While two prominent longer-term data streams are still in “inflation territory”, other leading indicators are pointing to higher growth in 2024.
The latest estimate of Q3 GDP that is due for release this week may be revised up from 4.9% to 5% which will supply a significant boost to investors.
Powell and his colleagues have begun to believe that the balance of risks between growth and inflation is roughly equal.
This is a major change from its belief, as recently as the last FOMC meeting, that inflation still posed a threat to the economy.
This view has led economists to believe that a rate cut could take place as soon as the first quarter of next year, although Powell has said on many occasions that rates will remain unchanged for some time to come.
The belief that rates have peaked has led to a correction in the value of the dollar. Yesterday, the index fell to a low of 103.18 and closed at 103.22 and is now close to a level from which it should recover, since it would take a significant shift in overall market sentiment to drive the momentum needed to test the significant level of support around 102.90/103.00.
ECB urges policy caution amid economic slowdown
It is almost as if she regrets having pledged that interest rates would remain unchanged until well into the second, or even the start of the third quarter of next year.
With the economy in danger of “falling off a cliff”, there is a real possibility that she will have to put her ego to one side and change her mind.
There is one further tightening measure that the ECB could take, which wouldn’t involve short-term interest rates.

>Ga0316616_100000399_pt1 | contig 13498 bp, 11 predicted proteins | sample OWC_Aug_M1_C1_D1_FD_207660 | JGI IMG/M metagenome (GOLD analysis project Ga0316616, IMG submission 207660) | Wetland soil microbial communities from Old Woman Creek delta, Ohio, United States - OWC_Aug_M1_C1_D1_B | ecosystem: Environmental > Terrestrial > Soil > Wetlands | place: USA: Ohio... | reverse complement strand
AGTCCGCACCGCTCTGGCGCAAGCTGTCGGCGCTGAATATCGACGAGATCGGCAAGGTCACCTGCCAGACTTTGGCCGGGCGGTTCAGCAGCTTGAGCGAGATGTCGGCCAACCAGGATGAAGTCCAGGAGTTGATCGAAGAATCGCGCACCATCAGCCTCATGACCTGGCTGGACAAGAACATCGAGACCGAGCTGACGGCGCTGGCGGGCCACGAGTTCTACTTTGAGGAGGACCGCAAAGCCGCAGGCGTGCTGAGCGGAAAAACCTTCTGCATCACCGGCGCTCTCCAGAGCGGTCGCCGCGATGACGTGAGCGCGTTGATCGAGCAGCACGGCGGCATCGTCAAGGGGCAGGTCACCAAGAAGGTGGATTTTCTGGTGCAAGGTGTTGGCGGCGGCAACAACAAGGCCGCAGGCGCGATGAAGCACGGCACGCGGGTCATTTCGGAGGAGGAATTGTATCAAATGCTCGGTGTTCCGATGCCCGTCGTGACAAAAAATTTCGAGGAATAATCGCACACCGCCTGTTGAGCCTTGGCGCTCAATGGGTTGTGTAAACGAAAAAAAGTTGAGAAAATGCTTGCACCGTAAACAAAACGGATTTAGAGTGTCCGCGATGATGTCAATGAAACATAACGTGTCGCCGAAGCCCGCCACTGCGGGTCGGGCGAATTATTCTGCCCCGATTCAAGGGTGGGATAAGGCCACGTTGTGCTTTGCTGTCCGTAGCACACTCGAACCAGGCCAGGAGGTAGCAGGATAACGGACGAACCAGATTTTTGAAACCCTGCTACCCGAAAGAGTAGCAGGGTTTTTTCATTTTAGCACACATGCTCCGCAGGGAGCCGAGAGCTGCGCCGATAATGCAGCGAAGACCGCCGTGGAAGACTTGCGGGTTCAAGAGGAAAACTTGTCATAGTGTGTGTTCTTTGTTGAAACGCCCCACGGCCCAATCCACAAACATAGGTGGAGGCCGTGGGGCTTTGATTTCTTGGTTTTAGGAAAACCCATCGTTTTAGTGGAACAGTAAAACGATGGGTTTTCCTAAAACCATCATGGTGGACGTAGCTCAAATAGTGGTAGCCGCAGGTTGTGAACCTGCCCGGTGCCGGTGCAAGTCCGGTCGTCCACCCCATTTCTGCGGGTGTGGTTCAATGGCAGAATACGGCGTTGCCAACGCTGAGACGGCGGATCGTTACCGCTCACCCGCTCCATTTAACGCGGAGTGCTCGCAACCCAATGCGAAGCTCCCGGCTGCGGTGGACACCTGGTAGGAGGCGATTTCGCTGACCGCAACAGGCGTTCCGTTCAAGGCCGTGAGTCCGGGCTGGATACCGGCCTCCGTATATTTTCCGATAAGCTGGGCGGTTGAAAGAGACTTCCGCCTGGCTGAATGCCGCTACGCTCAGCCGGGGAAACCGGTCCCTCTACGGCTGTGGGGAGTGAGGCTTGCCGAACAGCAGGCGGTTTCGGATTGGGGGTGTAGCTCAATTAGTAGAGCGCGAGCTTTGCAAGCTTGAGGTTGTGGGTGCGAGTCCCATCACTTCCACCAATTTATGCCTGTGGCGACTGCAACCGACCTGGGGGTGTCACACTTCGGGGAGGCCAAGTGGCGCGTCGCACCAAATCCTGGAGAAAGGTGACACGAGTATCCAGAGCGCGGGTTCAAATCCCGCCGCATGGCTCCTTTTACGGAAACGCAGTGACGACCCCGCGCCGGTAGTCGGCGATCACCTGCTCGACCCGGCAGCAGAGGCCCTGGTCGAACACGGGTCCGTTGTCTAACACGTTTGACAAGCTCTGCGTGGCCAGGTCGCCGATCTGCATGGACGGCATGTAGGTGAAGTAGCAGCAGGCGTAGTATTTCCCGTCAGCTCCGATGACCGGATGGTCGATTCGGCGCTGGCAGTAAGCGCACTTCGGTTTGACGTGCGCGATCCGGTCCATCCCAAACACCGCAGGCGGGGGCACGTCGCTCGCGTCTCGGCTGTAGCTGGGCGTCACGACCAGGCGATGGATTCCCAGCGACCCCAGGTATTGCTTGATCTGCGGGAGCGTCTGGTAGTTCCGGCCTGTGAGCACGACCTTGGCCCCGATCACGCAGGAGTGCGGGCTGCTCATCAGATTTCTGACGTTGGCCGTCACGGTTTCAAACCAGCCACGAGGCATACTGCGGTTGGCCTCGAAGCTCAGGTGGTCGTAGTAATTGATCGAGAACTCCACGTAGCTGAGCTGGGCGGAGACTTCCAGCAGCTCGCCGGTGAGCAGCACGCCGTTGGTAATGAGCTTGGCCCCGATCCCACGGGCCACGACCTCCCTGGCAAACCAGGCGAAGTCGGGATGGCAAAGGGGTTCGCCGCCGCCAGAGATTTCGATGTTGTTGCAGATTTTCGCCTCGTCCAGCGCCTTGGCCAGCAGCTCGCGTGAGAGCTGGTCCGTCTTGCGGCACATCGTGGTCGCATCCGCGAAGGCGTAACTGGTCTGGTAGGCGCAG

Over the weekend, the Austrian Central Bank Governor advanced his view that the ECB should halt its Pandemic Emergency Purchase Programme, which allows it to provide a backstop to Eurozone Central Banks bond issuance programmes and keeps longer term rates under control.
The first step would be to end the reinvestment of the proceeds of maturing bonds with any new investment discussed on a case-by-case basis.
In comments made yesterday, Lagarde revealed that she is open to a broad discussion with other members of the Governing Council about such a move.
This would advance the cause of tightening monetary policy without dampening demand so radically as a rate hike.
In the wake of the last ECB meeting, Lagarde was asked about the prospect of ending the PEPP early, and she made no comment other than to say that it hadn’t been discussed.
It is now almost certain that PEPP will be high on the agenda of the December meeting.
One of the key elements of controlling inflation is to rein in jobs growth, but leave it at an “acceptable” level.
Lagarde has said recently that there is evidence that jobs growth is beginning to wane and that it will lose momentum by the end of the year.
Since rate hikes take time to work their way through the entire economy, Lagarde would be as well to wait for a month or two to confirm that the hikes that have taken place so far have been fully absorbed.
The Euro continues to make ground against a dollar which remains in a corrective phase. The pace of its rally is clearly slowing and given the proximity of the year-end, traders will begin to scale back positions in preparation.
Yesterday, the common currency climbed to a high of 1.0959 and closed at 1.0956.
The 1.10 level still feels a long way away, and it would take either a confirmation that rate increases have ended in the U.S. or something similarly momentous from the ECB to see it conclusively broken.
Have a great day!
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27 Nov - 28 Nov 2023
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Alan has been involved in the FX market for more than 25 years and brings a wealth of experience to his content. His knowledge has been gained while trading through some of the most volatile periods of recent history. His commentary relies on an understanding of past events and how they will affect future market performance.